For each proposal, already, a mountain of pro and con opinions is building. For example, just for changing the Social Security retirement age, the list of arguments on both sides is long because affluence, health, job history, and gender all relate to how Social Security impacts you. Supporters point out that when Social Security was passed in 1935, the average life span was, at 61.7, 3.3 years less than the retirement age. In 2035, 20% of the U.S. population is projected to be 65 or older. Responding, economist Paul Krugman says, “working until you’re 69…is a lot harder…for…Americans who still do physical labor.” Also, he says that high earners live longer.

    The Economic Lesson

    Defined on Planet Money, a public good is “something that we all need that will make our lives better, but the market will not and cannot provide.”  Podcast examples included lighthouses and autopsies.

    Should government pay only for “public goods?” We would not have a deficit problem.

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    Free Trade

    Nov 12 • Developing Economies, International Trade and Finance • 370 Views

    KORUS has been in the news. The Korea-U.S. Free Trade Agreement, negotiated in 2007 but not ratified by Congress, was in trouble. One reason was Ford.

    With a 1% share of the South Korean car market, U.S. automakers want more. One of the bigger sellers of Ford vehicles in South Korea complained about import taxes that make his vehicles so much more expensive than Korean made cars. Ford also said that unfairly high South Korean emissions and safety standards on imports prevent them from competing.

    I guess all of this reminds me of China and our chicken feet and Italy and Pecorino cheese. When we put a tariff on their tires, China retaliated against our chicken feet. When the EU unfairly treated our bananas, we taxed their cheese.

    The significance? Free trade agreements increase U.S. exports. They stimulate our economic growth. Also, though, whether in South Korea or the U.S., they challenge specific domestic producers and can eliminate domestic jobs. Free trade is one of those issues that has been debated for centuries and will remain controversial.

    The Economic Lesson

    Combining Adam Smith and David Ricardo, we can see why most economists support free trade. In a factory, Adam Smith says specialize through division of labor. When each worker has a specific task, output multiplies. Increasing output requires bigger markets in order to sell what has been produced.  As mass production enables us to move from local markets to regional specialization to free world trade, as David Ricardo explained, the world benefits.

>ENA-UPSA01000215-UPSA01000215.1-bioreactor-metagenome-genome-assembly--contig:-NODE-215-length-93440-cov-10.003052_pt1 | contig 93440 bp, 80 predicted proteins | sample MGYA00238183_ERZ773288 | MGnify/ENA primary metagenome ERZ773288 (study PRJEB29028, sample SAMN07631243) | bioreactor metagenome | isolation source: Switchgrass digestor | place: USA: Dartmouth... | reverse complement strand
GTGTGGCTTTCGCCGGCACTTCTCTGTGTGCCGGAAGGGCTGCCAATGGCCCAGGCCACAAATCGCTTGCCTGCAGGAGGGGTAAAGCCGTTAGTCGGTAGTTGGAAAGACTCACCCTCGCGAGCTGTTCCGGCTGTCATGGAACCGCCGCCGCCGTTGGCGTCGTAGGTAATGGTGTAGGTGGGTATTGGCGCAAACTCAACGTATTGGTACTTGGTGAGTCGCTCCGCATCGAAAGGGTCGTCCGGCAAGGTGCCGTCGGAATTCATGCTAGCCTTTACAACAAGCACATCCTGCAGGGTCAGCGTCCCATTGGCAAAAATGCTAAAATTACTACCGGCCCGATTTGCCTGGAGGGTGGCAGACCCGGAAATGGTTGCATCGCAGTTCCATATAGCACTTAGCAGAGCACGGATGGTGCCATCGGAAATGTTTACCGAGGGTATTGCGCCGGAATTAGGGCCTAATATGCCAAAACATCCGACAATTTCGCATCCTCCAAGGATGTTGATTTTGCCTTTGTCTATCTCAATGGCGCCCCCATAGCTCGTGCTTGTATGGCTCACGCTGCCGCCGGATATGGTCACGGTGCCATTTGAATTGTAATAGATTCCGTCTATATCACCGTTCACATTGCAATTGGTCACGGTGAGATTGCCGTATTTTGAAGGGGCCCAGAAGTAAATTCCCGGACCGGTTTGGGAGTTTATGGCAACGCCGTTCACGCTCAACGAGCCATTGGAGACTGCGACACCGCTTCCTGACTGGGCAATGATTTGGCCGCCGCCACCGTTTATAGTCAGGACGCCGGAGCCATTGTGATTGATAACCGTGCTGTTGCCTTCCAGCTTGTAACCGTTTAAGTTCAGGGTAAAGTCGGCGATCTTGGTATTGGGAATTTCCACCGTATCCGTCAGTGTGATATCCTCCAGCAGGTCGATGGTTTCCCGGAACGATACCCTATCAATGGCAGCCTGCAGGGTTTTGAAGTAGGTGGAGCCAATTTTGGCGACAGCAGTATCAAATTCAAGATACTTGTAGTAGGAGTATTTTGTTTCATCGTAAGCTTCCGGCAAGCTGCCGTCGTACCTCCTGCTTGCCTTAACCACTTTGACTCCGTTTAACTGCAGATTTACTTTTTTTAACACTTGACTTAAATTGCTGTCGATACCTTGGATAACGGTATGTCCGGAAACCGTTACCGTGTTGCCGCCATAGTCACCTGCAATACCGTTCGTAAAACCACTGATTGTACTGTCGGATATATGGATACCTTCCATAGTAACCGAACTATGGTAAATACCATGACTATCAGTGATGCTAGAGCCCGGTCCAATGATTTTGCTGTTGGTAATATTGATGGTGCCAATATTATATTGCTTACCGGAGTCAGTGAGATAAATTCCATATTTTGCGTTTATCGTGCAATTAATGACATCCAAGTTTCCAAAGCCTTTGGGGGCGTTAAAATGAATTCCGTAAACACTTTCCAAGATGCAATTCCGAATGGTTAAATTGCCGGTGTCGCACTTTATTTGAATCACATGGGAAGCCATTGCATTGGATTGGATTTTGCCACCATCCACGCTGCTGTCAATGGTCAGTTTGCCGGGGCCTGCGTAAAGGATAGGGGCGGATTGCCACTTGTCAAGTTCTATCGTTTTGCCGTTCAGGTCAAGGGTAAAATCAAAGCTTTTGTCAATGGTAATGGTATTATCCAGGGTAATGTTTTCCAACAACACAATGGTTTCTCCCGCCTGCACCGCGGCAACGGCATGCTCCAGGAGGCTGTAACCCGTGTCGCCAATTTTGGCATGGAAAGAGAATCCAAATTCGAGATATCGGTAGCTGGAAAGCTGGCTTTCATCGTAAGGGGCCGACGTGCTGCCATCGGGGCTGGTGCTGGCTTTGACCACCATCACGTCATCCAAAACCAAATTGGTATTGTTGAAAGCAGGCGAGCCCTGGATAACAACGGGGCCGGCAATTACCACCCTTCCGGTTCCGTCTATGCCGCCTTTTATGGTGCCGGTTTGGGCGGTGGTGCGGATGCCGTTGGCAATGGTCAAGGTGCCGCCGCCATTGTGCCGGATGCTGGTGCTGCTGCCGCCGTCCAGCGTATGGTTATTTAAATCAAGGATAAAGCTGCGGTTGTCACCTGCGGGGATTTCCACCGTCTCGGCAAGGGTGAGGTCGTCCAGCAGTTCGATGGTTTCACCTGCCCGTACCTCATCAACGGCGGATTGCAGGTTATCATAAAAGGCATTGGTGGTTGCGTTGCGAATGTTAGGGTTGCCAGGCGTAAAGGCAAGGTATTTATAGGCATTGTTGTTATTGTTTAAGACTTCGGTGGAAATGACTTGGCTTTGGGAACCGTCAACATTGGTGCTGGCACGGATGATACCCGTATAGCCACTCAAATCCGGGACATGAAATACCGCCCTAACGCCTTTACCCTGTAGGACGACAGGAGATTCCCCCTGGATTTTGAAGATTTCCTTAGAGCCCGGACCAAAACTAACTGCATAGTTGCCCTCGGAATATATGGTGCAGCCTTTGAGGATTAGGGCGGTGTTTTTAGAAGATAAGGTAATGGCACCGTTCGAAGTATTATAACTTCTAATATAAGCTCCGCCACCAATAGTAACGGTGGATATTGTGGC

In a 2006 survey, 87.5% of all PH.D members of the American Economic Association said yes to free trade by agreeing that “the U.S. should eliminate remaining tariffs and other barriers to trade.”

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    The Cost of a Corn Flake

    Nov 11 • Businesses, Demand, Supply, and Markets, International Trade and Finance • 323 Views

    Telling us that corn prices are soaring, NPR asked, “Why Not Corn Flakes?” After all, approximately 13 ounces of an 18-ounce box of corn flakes is corn. The corn, though, only adds close to 4 cents to the price. So, even if corn prices continue to soar, a 33% increase means less than 2 cents more for our flakes.

    As we have heard from Michael Pollan, corn touches our food supply in countless ways. We might see skinnier animals being sold by farmers who are paying more for corn feed and higher prices for beef, pork, and chicken. It is also possible that Coke and Pepsi will substitute sucrose for high-fructose corn syrup. Citing higher commodity costs, McDonald’s just announced it was raising menu prices.

    The Economic Lesson

    A classic economic scenario, drought in Russia and too much rain in some U.S. corn fields shifted the corn supply curve to the left. Meanwhile, congressional ethanol mandates and some panic buying from Asia are shifting the demand curve to the right. Supply down. Demand up. The resut? Higher prices.

    You know what follows. Through the wonder of the market, the invisible hand tells farmers to plant more corn.